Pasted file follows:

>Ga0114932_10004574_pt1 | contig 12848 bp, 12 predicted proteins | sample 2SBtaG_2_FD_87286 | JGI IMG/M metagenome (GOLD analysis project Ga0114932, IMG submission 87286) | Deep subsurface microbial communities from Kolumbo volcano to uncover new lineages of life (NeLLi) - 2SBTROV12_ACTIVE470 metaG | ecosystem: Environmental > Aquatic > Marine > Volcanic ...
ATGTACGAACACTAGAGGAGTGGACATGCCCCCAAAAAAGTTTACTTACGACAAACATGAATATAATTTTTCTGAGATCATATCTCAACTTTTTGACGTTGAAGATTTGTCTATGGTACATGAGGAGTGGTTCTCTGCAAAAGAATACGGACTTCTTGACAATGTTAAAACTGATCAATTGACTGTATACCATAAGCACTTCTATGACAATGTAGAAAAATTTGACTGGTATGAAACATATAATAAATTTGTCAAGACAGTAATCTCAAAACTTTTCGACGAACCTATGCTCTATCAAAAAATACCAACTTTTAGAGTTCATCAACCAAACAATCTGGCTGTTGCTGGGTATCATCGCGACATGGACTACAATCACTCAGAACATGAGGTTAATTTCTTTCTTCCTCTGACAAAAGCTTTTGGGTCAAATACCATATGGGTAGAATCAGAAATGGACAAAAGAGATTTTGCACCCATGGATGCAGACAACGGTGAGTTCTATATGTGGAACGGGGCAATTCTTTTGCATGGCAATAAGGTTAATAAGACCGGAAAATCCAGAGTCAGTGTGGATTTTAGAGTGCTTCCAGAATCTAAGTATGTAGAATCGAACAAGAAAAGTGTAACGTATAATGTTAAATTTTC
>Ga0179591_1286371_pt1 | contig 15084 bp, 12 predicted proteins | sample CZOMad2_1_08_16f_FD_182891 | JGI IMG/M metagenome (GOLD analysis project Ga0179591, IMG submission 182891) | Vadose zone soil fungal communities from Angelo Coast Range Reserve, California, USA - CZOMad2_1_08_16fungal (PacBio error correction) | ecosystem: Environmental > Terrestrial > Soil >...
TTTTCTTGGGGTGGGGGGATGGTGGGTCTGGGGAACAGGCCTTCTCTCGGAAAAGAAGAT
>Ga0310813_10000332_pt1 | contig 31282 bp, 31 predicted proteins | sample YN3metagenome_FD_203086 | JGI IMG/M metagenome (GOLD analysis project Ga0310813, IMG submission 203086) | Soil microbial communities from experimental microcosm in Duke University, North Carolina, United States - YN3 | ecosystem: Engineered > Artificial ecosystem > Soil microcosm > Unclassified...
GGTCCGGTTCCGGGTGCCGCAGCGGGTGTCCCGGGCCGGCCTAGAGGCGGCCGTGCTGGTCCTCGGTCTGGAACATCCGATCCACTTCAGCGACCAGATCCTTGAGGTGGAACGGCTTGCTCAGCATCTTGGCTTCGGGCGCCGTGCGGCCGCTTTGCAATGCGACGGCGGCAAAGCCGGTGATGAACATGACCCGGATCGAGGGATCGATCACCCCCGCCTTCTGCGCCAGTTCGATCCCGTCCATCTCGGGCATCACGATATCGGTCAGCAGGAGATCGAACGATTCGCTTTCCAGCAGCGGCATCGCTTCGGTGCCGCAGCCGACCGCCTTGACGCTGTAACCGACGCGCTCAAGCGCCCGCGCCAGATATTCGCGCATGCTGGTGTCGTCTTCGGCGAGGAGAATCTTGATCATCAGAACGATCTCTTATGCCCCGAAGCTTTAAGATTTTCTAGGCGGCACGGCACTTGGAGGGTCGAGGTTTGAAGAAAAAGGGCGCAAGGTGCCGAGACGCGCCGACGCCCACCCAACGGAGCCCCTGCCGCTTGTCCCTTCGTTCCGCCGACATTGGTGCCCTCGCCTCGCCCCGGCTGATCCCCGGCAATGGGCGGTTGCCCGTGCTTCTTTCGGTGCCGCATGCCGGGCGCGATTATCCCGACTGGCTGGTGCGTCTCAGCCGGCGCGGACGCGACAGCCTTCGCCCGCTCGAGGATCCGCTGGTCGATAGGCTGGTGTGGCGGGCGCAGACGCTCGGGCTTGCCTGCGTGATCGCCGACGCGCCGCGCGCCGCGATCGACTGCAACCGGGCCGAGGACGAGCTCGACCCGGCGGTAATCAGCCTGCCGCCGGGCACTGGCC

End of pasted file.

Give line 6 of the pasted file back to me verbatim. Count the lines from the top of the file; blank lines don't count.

GGTCCGGTTCCGGGTGCCGCAGCGGGTGTCCCGGGCCGGCCTAGAGGCGGCCGTGCTGGTCCTCGGTCTGGAACATCCGATCCACTTCAGCGACCAGATCCTTGAGGTGGAACGGCTTGCTCAGCATCTTGGCTTCGGGCGCCGTGCGGCCGCTTTGCAATGCGACGGCGGCAAAGCCGGTGATGAACATGACCCGGATCGAGGGATCGATCACCCCCGCCTTCTGCGCCAGTTCGATCCCGTCCATCTCGGGCATCACGATATCGGTCAGCAGGAGATCGAACGATTCGCTTTCCAGCAGCGGCATCGCTTCGGTGCCGCAGCCGACCGCCTTGACGCTGTAACCGACGCGCTCAAGCGCCCGCGCCAGATATTCGCGCATGCTGGTGTCGTCTTCGGCGAGGAGAATCTTGATCATCAGAACGATCTCTTATGCCCCGAAGCTTTAAGATTTTCTAGGCGGCACGGCACTTGGAGGGTCGAGGTTTGAAGAAAAAGGGCGCAAGGTGCCGAGACGCGCCGACGCCCACCCAACGGAGCCCCTGCCGCTTGTCCCTTCGTTCCGCCGACATTGGTGCCCTCGCCTCGCCCCGGCTGATCCCCGGCAATGGGCGGTTGCCCGTGCTTCTTTCGGTGCCGCATGCCGGGCGCGATTATCCCGACTGGCTGGTGCGTCTCAGCCGGCGCGGACGCGACAGCCTTCGCCCGCTCGAGGATCCGCTGGTCGATAGGCTGGTGTGGCGGGCGCAGACGCTCGGGCTTGCCTGCGTGATCGCCGACGCGCCGCGCGCCGCGATCGACTGCAACCGGGCCGAGGACGAGCTCGACCCGGCGGTAATCAGCCTGCCGCCGGGCACTGGCC